As traffic thunders along the A40 Westway into Central London, most drivers won't notice the unconventional grey building to their left as they pass the Paddington Basin. An imposing elliptical structure hewed from concrete, its moody exterior appearance nevertheless betrays its purpose. Inside is a fabulous hub of colour and creativity: the home of Nissan Design Europe, a state-of-the art automotive design studio and the birthplace of some of Nissan's most iconic cars - including two generations of the Nissan Qashqai, the Nissan JUKE and the Nissan Ariya Concept.

The building itself - fondly known as The Rotunda - has always had a vibrant history despite its grey aesthetic. Designed in the 60s by architect Paul Hamilton, it epitomises the Brutalist style and today enjoys "listed" status thanks to its architectural significance. Originally it served as a maintenance depot for vehicles owned by British Rail, but by the late 80s, The Rotunda was nothing but a cavernous shell – with its style of modernist architecture having fallen completely out of fashion.

Yet out of abandonment came opportunity. The Rotunda's smooth walls became a blank canvas for graffiti artists, while its vast and vaulting interior spaces regularly hosted rave parties in the 90s. At the same time, London was asserting itself as one of the creative capitals of the world. So when Nissan Design Europe - which was founded in 1992 in Munich before merging with Nissan's existing technical centre in Cranfield, Bedfordshire - needed a new home in the early 2000s, the Rotunda's bold personality and city location made it the perfect choice. After a complete transformation over several months, it finally opened its doors as Nissan's new hub of European design in 2003.

Today, the Rotunda's interior is artfully sculpted with soft, muted hues framing airy, open spaces. This reflects the Japanese design concept of "wa" - the harmonious coexistence of two seemingly contradictory concepts: "stillness" and "motion." Interior layouts make careful use of the Grade II listed building's original architecture, while below the clean surfaces, all the graffiti still remains: covered but untouched. As a result, the energy that once filled its concrete halls still permeates, fuelling the creativity that takes place inside. This spans activity across clay modelling rooms, a colour and trim gallery, and the all-important design studio where the team sketches and draws both on paper and digitally, as well as using virtual reality tools for collaboration across time zones.

It's easy to see how working in a building with such a bold and unapologetic architecture might diffuse into the creative process, and even subtly influence the design of our cars. Take the new Nissan JUKE for example. "The new JUKE has very strong personality that people remember" says Carine Giachetti, Material and Finish Designer, Nissan Design Europe.  "[It has] this attitude of sort of rebel child in the family!" Nissan Design Europe's location in Central London also serves to fuel inspiration, as explained Lesley Busby, Colour Manager at Nissan Design Europe. "Subconsciously, you're [always] absorbing what's going on around you," she says. [London is] a great source of going to the movies, going to the theatre, exhibitions, all of those things are influencing us."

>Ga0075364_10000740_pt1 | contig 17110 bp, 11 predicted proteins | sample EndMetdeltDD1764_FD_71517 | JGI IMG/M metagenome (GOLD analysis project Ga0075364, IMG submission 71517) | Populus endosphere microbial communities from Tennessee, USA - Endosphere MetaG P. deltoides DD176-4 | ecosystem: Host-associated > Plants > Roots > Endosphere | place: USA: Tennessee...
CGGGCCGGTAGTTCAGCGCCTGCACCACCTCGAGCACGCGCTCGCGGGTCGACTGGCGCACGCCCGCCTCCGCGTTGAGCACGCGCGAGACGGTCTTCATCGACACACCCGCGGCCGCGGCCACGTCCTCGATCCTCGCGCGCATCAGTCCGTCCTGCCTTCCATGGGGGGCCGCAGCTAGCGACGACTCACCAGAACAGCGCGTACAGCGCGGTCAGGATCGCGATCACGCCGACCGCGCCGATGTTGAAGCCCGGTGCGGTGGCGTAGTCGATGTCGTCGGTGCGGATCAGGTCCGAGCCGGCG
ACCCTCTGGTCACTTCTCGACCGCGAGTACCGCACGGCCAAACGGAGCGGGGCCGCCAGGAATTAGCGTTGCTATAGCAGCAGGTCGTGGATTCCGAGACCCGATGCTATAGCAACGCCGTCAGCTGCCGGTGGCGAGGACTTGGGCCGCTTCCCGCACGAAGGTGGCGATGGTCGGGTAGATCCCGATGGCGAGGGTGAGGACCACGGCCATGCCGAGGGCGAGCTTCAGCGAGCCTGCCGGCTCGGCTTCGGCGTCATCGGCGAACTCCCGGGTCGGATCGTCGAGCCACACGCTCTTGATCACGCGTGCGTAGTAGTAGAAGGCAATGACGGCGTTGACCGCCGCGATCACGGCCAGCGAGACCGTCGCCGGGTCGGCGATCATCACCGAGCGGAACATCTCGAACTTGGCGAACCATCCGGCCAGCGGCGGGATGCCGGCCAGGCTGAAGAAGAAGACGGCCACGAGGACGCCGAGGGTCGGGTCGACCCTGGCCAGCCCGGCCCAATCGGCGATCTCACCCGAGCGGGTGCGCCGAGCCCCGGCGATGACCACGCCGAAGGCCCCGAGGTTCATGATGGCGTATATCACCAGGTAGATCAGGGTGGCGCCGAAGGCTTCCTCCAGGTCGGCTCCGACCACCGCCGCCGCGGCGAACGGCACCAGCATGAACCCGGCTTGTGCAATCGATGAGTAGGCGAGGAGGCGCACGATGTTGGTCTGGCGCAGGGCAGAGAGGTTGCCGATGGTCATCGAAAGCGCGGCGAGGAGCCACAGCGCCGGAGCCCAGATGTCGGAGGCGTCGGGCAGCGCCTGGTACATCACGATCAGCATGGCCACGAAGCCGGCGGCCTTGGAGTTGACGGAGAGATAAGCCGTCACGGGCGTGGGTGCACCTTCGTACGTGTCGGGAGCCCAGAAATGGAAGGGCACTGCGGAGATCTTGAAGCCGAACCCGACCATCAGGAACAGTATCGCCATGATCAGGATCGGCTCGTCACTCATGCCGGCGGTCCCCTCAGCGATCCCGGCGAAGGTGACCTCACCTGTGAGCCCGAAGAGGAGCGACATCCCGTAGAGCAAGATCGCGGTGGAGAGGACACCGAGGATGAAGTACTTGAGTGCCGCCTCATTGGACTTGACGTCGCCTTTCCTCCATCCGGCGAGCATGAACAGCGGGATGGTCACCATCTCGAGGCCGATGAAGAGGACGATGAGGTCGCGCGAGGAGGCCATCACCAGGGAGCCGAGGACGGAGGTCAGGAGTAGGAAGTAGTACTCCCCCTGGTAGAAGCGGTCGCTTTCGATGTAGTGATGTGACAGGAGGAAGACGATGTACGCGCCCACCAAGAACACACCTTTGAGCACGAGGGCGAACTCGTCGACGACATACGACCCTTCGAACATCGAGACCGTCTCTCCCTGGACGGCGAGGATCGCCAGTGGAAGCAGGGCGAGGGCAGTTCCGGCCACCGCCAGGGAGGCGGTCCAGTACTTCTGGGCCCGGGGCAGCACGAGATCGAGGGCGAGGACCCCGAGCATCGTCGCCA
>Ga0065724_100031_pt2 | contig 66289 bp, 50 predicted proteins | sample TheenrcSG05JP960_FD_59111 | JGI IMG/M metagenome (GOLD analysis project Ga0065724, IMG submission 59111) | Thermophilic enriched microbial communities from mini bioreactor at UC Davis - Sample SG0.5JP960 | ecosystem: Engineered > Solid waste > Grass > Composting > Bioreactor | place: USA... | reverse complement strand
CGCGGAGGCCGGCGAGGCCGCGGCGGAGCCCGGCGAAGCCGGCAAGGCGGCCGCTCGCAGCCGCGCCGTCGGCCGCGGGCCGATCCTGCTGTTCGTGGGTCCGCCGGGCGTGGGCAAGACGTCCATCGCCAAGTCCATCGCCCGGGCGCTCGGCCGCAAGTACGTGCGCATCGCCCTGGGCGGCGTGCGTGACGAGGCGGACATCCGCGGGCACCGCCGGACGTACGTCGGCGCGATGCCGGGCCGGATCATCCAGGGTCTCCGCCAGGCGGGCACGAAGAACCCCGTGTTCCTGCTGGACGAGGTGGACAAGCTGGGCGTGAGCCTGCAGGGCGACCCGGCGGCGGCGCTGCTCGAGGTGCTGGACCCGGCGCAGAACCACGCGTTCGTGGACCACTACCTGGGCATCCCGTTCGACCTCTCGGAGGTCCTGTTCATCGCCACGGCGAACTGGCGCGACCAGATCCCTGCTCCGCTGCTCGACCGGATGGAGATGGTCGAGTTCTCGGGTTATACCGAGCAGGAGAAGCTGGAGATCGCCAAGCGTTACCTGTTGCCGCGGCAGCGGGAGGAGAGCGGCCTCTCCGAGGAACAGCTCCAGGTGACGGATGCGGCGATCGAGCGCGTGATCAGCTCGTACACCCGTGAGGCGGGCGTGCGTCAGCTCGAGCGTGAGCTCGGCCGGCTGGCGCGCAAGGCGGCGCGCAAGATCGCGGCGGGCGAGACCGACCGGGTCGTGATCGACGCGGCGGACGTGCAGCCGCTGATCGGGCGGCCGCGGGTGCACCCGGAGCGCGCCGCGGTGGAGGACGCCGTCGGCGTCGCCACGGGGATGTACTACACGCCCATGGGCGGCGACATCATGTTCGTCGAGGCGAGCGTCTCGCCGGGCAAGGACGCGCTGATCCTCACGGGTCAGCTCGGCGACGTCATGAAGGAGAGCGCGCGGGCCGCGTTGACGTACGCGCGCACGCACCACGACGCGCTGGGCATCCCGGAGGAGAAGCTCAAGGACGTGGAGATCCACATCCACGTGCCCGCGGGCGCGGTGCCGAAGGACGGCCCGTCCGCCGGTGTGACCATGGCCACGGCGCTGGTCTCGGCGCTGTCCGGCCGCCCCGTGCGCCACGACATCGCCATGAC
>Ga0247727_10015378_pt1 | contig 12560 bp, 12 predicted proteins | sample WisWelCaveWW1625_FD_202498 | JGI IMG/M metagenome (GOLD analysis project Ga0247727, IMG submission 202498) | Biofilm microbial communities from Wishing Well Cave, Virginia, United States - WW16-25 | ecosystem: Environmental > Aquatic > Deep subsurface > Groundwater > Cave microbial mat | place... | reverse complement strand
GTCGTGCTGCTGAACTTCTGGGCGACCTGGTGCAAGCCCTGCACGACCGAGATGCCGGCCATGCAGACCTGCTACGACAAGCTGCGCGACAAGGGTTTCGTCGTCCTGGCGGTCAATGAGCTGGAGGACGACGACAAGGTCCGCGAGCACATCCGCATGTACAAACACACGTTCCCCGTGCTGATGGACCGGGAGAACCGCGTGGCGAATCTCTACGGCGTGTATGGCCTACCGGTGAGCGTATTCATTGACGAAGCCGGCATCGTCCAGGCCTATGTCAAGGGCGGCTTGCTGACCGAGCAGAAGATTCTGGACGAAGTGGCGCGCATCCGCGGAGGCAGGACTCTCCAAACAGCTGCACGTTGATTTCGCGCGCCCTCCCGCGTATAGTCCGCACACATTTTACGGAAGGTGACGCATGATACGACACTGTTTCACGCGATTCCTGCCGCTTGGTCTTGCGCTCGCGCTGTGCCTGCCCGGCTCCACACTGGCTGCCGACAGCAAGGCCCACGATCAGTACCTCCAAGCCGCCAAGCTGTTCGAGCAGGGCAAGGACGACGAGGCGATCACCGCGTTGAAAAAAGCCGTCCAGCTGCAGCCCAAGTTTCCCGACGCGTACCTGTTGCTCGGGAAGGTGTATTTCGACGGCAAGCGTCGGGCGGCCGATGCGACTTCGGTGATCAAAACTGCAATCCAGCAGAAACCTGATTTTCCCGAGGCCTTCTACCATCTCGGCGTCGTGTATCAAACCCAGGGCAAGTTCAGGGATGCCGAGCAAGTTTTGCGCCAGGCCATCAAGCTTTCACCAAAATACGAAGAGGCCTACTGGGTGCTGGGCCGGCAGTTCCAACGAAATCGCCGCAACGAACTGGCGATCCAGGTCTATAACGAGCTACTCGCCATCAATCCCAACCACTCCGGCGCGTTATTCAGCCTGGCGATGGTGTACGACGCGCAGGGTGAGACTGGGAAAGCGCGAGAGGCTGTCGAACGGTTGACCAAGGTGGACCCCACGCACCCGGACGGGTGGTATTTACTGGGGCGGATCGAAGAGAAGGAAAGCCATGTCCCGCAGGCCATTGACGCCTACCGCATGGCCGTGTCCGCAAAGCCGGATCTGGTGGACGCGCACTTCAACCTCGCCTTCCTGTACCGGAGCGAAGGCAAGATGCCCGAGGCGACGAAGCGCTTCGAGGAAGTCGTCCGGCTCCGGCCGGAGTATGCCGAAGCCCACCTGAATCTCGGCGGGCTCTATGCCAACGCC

Mathew Weaver, Vice President, Nissan Design Europe, certainly agrees. "I feel lucky to work in an environment which is itself an inspiring example of product design. The forms and details within are a daily reminder to us all of the importance of working hard to create design which combines form and function so beautifully," he reflects. "Being in the heart of London, one of the most vibrant and dynamic cities in the world, gives us a unique opportunity for us to absorb the latest tastes in art, fashion and architecture. I truly believe that our work is all the better and more compelling as a result of our location in central London."

These synergies ensure that the next generations of Nissan models are forever looking forwards to new horizons. Like the building itself, the new Nissan Ariya – with its roots at Nissan Design Europe - is a masterclass in bold design, marrying sharp lines with harmonious spaces in the interior. To take an even closer look behind the brutalist walls of Nissan Design Europe, and to discover how the iconic Ariya was conceptualised within – Nissan's premium digital zine Horizon reveals some more of its secrets, and gives flavour of what day-to-day life is like inside…

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